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Whether dealing with small home tanks or multimillion-litre public aquariums, The Aquarium Vet team is dedicated to the health and welfare of aquatic animals. By Kerryn Ramsey
Zebra fish are an important research tool at most universities as a model for studying human disease and genetics, and The Aquarium Vet consults to the zebra fish industry. One of their biggest clients, Monash University, is doing important work with the Australian Regenerative Medicine Institute.
“They use zebra fish for studies in spinal cord regeneration and stem cell production,” says Dr Rob Jones, founder of The Aquarium Vet. “They’ve also found opioid receptors in zebra fish which has allowed for studies in pain relief.”
The Aquarium Vet, a business based in the Melbourne suburb of Moorabbin, consults to public aquariums in Australia, New Zealand and Asia. Dr Jones also assists fish importers, pet shop owners, hobbyists, breeders, collectors, and the home aquarium market.
“If someone is interested in any aspect of aquarium fish or coral, they tend to track us down,” he says.
Among his many roles, Dr Jones is the consultant vet to Aquarium Industries, the largest importer of ornamental fish into Australia. While some people fear that these type of fish will bring in disease or the fish will get into our waterways, Dr Jones states that both fears are unwarranted.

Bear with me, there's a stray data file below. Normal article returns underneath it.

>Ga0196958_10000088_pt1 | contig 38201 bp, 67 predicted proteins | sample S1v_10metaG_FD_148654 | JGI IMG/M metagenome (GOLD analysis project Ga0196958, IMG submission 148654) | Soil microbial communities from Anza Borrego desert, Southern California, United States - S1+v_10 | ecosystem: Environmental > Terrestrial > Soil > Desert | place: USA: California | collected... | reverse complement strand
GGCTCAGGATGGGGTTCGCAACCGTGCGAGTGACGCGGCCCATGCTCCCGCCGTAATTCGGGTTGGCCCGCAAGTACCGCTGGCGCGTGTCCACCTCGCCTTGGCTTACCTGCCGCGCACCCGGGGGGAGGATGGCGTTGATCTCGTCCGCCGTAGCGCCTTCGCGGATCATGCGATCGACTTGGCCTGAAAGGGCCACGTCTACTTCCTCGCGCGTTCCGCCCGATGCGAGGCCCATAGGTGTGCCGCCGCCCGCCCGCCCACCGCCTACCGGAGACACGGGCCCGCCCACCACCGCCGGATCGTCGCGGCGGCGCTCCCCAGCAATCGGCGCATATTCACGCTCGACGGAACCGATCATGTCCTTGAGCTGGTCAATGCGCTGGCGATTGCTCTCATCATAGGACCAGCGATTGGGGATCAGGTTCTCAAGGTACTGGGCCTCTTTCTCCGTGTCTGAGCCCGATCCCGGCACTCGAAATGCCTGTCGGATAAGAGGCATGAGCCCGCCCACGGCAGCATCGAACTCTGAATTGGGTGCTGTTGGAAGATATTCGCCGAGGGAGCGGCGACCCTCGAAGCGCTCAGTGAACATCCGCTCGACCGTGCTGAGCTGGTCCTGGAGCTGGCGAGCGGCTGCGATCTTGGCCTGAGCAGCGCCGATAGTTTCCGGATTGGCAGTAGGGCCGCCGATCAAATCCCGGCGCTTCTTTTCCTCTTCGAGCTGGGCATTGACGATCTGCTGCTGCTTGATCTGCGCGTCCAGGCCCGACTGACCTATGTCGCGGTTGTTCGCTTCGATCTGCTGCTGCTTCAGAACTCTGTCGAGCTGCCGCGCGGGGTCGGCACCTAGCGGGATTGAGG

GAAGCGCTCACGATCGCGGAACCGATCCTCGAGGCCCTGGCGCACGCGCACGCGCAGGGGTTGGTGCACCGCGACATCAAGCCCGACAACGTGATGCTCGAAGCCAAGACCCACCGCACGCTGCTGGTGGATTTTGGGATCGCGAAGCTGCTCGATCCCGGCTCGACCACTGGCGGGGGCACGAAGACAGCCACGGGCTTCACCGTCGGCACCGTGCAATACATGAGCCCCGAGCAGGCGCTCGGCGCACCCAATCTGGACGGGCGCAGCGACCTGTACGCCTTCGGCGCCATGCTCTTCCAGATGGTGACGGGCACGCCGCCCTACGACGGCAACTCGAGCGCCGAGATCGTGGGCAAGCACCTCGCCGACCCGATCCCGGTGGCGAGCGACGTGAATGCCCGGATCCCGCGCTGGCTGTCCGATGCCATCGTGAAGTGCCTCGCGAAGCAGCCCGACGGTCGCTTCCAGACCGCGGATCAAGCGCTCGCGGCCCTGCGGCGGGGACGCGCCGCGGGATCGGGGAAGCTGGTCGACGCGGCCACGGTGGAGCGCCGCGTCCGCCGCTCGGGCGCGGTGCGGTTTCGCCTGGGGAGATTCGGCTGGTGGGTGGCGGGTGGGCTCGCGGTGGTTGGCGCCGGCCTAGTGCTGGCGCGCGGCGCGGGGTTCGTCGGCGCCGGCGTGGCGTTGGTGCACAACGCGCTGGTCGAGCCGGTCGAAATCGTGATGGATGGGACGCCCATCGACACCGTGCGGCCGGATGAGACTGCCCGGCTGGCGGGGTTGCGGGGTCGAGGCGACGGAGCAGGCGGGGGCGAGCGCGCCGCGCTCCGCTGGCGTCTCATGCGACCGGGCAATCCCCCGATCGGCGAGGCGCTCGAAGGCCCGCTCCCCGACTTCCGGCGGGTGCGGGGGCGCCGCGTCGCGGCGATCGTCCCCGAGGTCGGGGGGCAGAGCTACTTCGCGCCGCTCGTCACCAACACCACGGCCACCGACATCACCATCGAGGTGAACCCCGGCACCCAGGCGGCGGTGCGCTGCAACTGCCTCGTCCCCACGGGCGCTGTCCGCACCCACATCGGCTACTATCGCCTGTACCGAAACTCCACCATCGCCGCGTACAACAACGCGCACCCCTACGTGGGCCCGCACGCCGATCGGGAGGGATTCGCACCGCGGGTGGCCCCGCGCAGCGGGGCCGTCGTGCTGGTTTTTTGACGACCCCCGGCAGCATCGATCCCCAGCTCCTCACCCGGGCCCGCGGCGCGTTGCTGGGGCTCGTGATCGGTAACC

“All imported ornamental fish go through a one-to-three-week quarantine period under strict controls,” he says. “The risk of introducing an imported disease is minimal. While some aquarium fish have been released into waterways, they are not a huge threat. The real problem is with deliberately introduced species such as carp, rainbow trout and brown trout. The carp have bred and damaged the ecosystem of the Murray-Darling basin and trout are carnivorous fish that have caused a huge amount of damage.”
To further protect our waterways, the Australian Aquatic Veterinary Emergency Plan (AQUAVETPLAN) is a set of manuals that details an appropriate response to a national aquatic animal disease emergency. Dr Jones and Dr Paul Hardy-Smith, who is managing director of the aquaculture consulting company Panaquatic Health Solutions, wrote a disease preparedness manual for furunculosis. This manual was adopted by the Department of Agriculture, Water and the Environment.
“I couldn’t be happier if all the AQUAVETPLAN manuals, including ours, sit on a shelf and collect dust,” says Dr Jones. “They are disease preparedness manuals that hopefully never get used.”
Filling a niche